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Toying with the idea of running linux

twodayslatetwodayslate Member Posts: 724

Never used any of them before, but from what I understand, running most games on a linux-based system requires a windows emulator.  Does anyone have any recommendations for a distribution that can be used for gaming?  Or should I just forget it and go with Win7?

Comments

  • PsycsPsycs Member UncommonPosts: 20

    If ur new to linux I would recommend installing Ubuntu. 

    I would also look at installing (Wine) http://www.winehq.org/

    I love linux, but not for gaming. I've tried it for the games I play and I just had too many issues with frame rate and other things even after tons of tweaking. Linux is a ton of fun and I prefer it over Windows, but just not for gaming :(

     

     

  • KalmarthKalmarth Member Posts: 443

    If you want no hastles and are not 100% sure about linux dont do it, just go with Win7 and avoid alot of tweeking and messing about.

    If your familiar with Linux and know the ins and outs then Linux all the way.

  • RidelynnRidelynn Member EpicPosts: 7,234

    Ubuntu is one of the better distributions, especially for people just coming to Linux. There are literally hundreds of distributions to choose from though.

    However, I'm also going to agree with what's been said here before:
    Don't come to Linux expecting instant easy gaming performance improvements. It takes a lot of tweaking, a lot of trial and error, and a lot of stuff just flat out won't work. You need to be willing to do a lot of research and have a lot of patience if you are going to try to do WINE/Windows emulation gaming on Linux - it's not just install and play.

    I do love Linux. Just not for gaming.

    If you want an easy no-risk way to play around with it, download VirtualBox (free from Oracle), and use that to make a virtual PC, and install any distribution you want on it. It won't mess up your hard drive, screw with partitions, need a boot manager, or anything else. It will impact graphic performance (graphics are emulated in a virtual machine), but it will have enough horsepower to fire up XWindows and play around and see if you like the flavor or not.

  • NitthNitth Member UncommonPosts: 3,904

    Alot of people have recommended Ubuntu as a distribution, It really is a good one. But i would recomend the "Kde" version called "kubuntu" its the same thing but the GUI looks more moden where as Ubuntu skin looks like something from the 80's...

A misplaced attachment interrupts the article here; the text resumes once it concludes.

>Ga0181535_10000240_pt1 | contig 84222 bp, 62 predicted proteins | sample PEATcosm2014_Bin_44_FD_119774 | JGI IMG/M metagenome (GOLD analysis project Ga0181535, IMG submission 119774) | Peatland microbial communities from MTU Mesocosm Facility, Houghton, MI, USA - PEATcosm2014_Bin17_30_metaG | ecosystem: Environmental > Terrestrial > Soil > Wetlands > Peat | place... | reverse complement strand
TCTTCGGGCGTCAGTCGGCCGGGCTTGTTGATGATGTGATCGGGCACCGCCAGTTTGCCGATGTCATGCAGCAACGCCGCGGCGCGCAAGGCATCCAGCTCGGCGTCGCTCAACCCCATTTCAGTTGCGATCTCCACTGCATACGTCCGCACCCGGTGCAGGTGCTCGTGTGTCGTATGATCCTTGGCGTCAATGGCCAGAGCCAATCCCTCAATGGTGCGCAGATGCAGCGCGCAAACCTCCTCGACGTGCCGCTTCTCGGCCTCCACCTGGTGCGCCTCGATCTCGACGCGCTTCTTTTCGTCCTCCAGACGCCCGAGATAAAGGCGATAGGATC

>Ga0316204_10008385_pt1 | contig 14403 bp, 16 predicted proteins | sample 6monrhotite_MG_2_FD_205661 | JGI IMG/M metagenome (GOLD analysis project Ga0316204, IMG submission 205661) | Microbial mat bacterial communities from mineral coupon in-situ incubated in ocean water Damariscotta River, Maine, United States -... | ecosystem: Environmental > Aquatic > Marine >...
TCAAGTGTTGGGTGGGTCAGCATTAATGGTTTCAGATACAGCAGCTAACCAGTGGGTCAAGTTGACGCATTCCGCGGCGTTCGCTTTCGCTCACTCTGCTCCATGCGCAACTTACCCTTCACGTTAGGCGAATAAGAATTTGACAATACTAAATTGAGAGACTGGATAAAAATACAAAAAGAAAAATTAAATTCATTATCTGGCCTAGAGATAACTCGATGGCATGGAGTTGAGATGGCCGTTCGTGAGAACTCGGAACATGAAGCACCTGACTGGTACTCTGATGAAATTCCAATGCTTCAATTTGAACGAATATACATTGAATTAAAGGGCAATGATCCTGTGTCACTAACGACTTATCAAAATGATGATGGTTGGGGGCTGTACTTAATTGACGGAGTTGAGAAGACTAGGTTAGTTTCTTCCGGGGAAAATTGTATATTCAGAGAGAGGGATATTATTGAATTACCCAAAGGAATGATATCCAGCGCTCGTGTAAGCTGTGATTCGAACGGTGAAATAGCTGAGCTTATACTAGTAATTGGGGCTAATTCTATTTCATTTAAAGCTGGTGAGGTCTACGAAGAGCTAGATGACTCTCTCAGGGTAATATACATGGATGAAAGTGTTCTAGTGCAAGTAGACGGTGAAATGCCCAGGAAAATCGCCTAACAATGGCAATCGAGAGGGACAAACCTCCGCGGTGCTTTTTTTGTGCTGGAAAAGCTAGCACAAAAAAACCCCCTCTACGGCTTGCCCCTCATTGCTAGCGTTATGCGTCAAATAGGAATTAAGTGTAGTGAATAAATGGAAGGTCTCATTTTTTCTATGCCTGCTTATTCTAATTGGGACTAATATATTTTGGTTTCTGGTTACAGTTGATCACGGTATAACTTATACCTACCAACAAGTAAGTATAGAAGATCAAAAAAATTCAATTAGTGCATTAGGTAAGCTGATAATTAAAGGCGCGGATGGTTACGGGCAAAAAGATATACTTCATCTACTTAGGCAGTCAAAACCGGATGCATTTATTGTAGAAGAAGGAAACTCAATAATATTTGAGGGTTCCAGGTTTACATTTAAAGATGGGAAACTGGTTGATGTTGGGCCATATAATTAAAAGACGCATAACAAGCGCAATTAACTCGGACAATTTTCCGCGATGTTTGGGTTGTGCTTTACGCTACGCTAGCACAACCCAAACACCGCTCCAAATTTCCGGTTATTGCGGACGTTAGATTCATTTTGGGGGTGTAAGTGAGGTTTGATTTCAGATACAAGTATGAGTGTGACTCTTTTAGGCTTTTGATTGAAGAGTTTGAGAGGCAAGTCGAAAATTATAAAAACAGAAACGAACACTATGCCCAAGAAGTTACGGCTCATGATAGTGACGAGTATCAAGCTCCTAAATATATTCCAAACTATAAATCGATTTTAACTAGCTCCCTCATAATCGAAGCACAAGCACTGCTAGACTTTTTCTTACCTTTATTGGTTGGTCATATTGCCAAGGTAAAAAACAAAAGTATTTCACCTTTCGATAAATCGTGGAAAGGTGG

image
    TSW - AoC - Aion - WOW - EVE - Fallen Earth - Co - Rift - || XNA C# Java Development

  • ZolgarZolgar Member Posts: 533

    Another distro that I find good for people just starting out using Linux is Linux Mint.

    0118 999 881 999 119 725... 3

  • badchicnbadchicn Member Posts: 7

    You can dual partition windows and linux. If you don't like it just remove the partition. Many linux distributions are free so you have nothing to lose.

  • ShinamiShinami Member UncommonPosts: 825

    Originally posted by twodayslate

    Never used any of them before, but from what I understand, running most games on a linux-based system requires a windows emulator.  Does anyone have any recommendations for a distribution that can be used for gaming?  Or should I just forget it and go with Win7?

    I've been running Linux for years so a few facts:

     

    Wine means "Wine is not an Emulator" 

     

    Wine is an open source set of Windows Binaries. These Binaries are used to actually run a windows based program through a windows-core in order to make the game run. The windows core uses Linux's graphic drivers and Linux's Networking Drivers along with Linux's Sound Drivers too. 

     

    You can "emulate" a desktop if you wish. I've worked for years under WineHQ's Apps Database to make applications compatible. My main usage for Linux + Wine is three fold)

     

    My answer to you is to run both (I do this...Dual Boot Windows 7 and Ubuntu Linux) as there ARE things Windows does better in gaming. However there are things Linux does better in gaming and Linux has its own games too with a 90s attitude to them in their communities. 

     

    Sorry for sounding like a biased punk, but there is a prerequisite for dual booting Linux:

     

    1) You must have an Nvidia card as ATI drivers are horrible and nearly non-existent for linux and most 3D applications both native and through WINE crash under ATI cards. 

     

    2) Do yourself a favor to have an actual physical HDD for a Linux install. Don't do the ubuntu option of installing in a windows partition. It slows down a lot faster.